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The Most Valuable Lessons I’ve Learned From My Mentor

From the small things like the importance of writing short emails to the big stuff like realizing that even your idols are human.

The Most Valuable Lessons I’ve Learned From My Mentor
[Photo: Flickr user Danoobiel]

If you haven’t figured this out by now, mentorship is essential for your career, for the adventures of adulthood, and for life in general. And the person who’s helped me the most so far isn’t my mom’s cousin’s BFF. It’s C. Jay Steigerwald, the co-president of Carey Financial, LCC (who happens to be my uncle).

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He’s taught me how to be assertive and go after what I want, and his commanding and bold guidance is something I don’t have from my other mentors. Plus, he’s always been supportive of my passions, helped me to lean in, and pushed me to sit at the table, even when I didn’t think I was ready. Here are the most notable and impactful lessons my male mentor has taught me:

1. Don’t Name Numbers First

Negotiating is scary, especially because you could screw yourself out of a few thousand dollars. Jay has always told me to wait for the employer to bring up salary when you get a job offer. “Generally, the one to bring up money first loses in the negotiation process,” he told me. “If you say you want $50,000, they might have budgeted $75,000 for the hire, and you just left $25,000 on the table.” Hearing him say that really made me think, and helped me plan out what to say during my next negotiation.

2. Make Bold Moves

Jay taught me to take a moment after a job interview to say, “Thank you for interviewing me. [Insert name], I want this job. What more can I do to convince you I’m the right fit?” With his help, I’ve learned to be bolder about what I want. Bold moves are what create a lasting impression.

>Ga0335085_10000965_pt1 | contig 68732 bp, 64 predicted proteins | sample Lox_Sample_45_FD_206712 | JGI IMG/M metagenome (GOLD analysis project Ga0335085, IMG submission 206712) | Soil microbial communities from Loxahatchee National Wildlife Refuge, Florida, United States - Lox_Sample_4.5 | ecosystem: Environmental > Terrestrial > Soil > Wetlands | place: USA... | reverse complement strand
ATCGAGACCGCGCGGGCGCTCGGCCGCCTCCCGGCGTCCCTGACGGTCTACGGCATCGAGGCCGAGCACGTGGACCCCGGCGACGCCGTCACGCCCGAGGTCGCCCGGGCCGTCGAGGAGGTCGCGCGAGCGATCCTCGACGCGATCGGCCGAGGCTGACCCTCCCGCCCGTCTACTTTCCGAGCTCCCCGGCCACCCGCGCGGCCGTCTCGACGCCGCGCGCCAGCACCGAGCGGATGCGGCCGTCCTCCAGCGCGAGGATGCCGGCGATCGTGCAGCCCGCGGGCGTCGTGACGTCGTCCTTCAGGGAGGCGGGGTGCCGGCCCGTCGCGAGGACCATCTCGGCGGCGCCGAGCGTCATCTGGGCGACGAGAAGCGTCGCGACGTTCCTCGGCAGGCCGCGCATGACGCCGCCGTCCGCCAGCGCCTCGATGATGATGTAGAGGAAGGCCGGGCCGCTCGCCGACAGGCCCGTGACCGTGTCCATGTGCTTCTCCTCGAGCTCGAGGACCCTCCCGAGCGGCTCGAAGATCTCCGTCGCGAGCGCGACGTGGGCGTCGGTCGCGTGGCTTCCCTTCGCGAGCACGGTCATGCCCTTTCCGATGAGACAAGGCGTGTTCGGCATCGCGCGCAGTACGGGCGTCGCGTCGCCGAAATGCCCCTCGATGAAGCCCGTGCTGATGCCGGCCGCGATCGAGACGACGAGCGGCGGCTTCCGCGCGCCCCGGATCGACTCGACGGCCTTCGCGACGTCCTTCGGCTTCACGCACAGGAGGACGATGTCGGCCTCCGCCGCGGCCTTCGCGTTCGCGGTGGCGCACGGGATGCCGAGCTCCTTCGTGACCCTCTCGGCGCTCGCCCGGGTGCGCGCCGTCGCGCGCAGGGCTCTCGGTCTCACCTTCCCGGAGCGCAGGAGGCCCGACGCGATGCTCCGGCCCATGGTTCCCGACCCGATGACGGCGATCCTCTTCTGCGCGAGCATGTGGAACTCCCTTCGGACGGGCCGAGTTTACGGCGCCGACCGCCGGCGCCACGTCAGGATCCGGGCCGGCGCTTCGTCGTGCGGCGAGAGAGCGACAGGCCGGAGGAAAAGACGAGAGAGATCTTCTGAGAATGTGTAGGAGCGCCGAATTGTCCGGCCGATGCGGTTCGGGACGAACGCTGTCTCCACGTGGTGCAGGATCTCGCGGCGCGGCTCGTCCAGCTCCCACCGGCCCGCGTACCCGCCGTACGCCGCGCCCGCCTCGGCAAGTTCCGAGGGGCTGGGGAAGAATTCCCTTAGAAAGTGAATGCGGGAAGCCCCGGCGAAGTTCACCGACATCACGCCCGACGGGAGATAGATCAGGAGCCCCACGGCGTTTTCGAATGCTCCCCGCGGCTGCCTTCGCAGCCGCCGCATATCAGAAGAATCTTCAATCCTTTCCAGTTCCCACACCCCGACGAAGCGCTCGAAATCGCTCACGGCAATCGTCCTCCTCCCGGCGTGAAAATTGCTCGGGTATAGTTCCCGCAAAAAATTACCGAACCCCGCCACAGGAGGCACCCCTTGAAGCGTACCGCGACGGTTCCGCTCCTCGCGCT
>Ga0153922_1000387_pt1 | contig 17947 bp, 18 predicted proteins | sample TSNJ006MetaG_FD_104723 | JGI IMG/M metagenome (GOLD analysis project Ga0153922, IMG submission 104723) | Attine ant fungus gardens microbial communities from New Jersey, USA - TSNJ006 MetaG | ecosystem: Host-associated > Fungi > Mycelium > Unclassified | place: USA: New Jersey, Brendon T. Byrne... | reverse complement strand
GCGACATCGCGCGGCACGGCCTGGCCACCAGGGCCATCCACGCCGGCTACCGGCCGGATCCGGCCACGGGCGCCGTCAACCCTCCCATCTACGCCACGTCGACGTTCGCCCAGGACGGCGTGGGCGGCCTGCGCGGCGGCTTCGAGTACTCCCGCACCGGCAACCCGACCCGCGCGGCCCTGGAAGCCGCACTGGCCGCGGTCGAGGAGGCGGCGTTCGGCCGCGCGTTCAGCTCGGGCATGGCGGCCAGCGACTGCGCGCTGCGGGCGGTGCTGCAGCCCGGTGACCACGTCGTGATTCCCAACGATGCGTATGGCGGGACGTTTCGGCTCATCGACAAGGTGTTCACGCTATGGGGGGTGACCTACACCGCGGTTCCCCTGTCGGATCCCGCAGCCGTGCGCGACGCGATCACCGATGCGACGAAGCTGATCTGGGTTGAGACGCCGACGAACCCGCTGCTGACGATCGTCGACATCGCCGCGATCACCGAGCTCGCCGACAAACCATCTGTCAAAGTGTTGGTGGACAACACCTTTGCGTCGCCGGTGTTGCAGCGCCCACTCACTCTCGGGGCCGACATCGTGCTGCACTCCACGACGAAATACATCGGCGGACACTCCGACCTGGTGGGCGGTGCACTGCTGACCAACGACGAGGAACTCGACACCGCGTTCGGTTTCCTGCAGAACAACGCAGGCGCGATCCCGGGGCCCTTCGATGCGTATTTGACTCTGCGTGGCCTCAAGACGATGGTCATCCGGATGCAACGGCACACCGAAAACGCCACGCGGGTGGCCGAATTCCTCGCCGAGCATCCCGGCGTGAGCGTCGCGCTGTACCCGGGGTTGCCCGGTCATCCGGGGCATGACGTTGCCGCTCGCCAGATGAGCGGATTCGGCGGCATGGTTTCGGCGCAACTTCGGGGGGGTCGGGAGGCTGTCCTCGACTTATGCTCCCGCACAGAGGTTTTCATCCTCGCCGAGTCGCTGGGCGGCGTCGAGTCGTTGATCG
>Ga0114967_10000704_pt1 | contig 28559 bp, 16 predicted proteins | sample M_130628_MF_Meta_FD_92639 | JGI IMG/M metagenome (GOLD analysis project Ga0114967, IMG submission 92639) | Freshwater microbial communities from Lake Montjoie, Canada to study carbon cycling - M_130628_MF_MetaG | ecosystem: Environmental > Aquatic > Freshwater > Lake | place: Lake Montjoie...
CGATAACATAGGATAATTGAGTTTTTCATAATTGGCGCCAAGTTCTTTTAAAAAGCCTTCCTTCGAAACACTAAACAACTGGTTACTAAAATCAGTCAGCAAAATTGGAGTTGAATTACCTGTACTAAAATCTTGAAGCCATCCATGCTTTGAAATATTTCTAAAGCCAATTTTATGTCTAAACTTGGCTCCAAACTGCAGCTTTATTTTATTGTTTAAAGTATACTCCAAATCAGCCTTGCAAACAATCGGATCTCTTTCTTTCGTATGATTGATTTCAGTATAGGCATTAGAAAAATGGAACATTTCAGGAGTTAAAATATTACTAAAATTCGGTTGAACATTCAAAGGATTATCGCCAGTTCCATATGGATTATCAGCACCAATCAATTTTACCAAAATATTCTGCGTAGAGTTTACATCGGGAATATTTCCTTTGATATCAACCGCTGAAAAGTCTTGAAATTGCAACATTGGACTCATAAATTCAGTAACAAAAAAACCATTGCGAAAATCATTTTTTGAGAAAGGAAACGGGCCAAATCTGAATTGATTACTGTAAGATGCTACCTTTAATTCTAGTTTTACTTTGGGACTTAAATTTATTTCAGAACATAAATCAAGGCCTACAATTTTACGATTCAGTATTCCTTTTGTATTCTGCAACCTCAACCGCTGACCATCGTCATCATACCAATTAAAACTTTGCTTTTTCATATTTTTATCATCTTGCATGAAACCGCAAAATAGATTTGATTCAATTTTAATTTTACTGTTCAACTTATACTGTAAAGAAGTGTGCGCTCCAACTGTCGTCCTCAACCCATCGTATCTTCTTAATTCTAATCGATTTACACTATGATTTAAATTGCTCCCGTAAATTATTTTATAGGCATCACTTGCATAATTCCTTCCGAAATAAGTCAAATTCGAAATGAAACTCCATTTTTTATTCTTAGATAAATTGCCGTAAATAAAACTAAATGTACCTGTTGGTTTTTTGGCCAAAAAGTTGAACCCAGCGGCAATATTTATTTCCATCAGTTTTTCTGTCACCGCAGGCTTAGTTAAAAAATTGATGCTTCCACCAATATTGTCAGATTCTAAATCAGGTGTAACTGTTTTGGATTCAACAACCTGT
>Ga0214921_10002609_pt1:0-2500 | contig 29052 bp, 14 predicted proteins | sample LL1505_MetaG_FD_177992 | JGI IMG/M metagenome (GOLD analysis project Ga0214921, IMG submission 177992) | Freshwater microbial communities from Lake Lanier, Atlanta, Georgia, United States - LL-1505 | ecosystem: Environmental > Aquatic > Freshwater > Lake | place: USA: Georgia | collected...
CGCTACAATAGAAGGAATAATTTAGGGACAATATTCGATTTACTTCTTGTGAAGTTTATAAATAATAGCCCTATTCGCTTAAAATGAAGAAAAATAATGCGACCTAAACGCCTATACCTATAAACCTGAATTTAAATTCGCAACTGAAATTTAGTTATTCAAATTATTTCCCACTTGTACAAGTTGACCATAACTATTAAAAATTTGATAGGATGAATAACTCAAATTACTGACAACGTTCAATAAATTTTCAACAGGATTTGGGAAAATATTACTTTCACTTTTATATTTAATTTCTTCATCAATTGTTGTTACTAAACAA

3. No One Likes A Novel-Length Email

“Brevity is the soul of wit.” It’s what Jay has always told me about emails (who knew Shakespeare could help with work?). People are busy and don’t want to read paragraphs in an email, so I’ve learned to keep them brief (three sentences max), show my appreciation, and eliminate the fluff.

4. Ask for What You Want

I know there’s going to be a time in my career when I need to ask for a more flexible work schedule or time off for a family vacation. Jay has always told me that there’s a polite way to do so, and offering something in return almost always guarantees an approved request. His words that will always stay in my head: “Work hard and make them love you.”

5. Even Your Idols Are Human.

I remember saying to my uncle a few years ago: “If I ever had the chance to work at Vogue under Anna Wintour, I think I would die. I would be in awe and completely terrified!” In response to my terror, my uncle replied, “We’re all just people at the end of the day. We all get sick; we all have families; we all screw up; we’re all just people.” What he was trying to tell me is that I shouldn’t be afraid of anyone for their prestige or reputation. He prompted me to visualize the experts I admire doing other less-than-glamorous things. These visuals put it into perspective. We’re all just people, like he said. To this day, I think of this down-to-earth perspective to calm my nerves when interviewing someone important for a piece I’m writing, or connecting with an individual I highly respect. I should always be polite and humble, but I shouldn’t let someone make me anxious. We’re all just people.

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6. Make Meaningful Connections

In Jay’s role with Carey Financial, he makes speeches to hundreds of people several times a year. He’s guided me to see the importance in establishing connections with people to create lasting, positive impressions. Any time I asked him about public speaking, he’s always said, “If you feel comfortable, get up there and share some details. Let them know you.”

My own pro tip: Talk about pets. Everyone loves bragging about their furry, four-legged best friend.

This article originally appeared on Levo League and is reprinted with permission.

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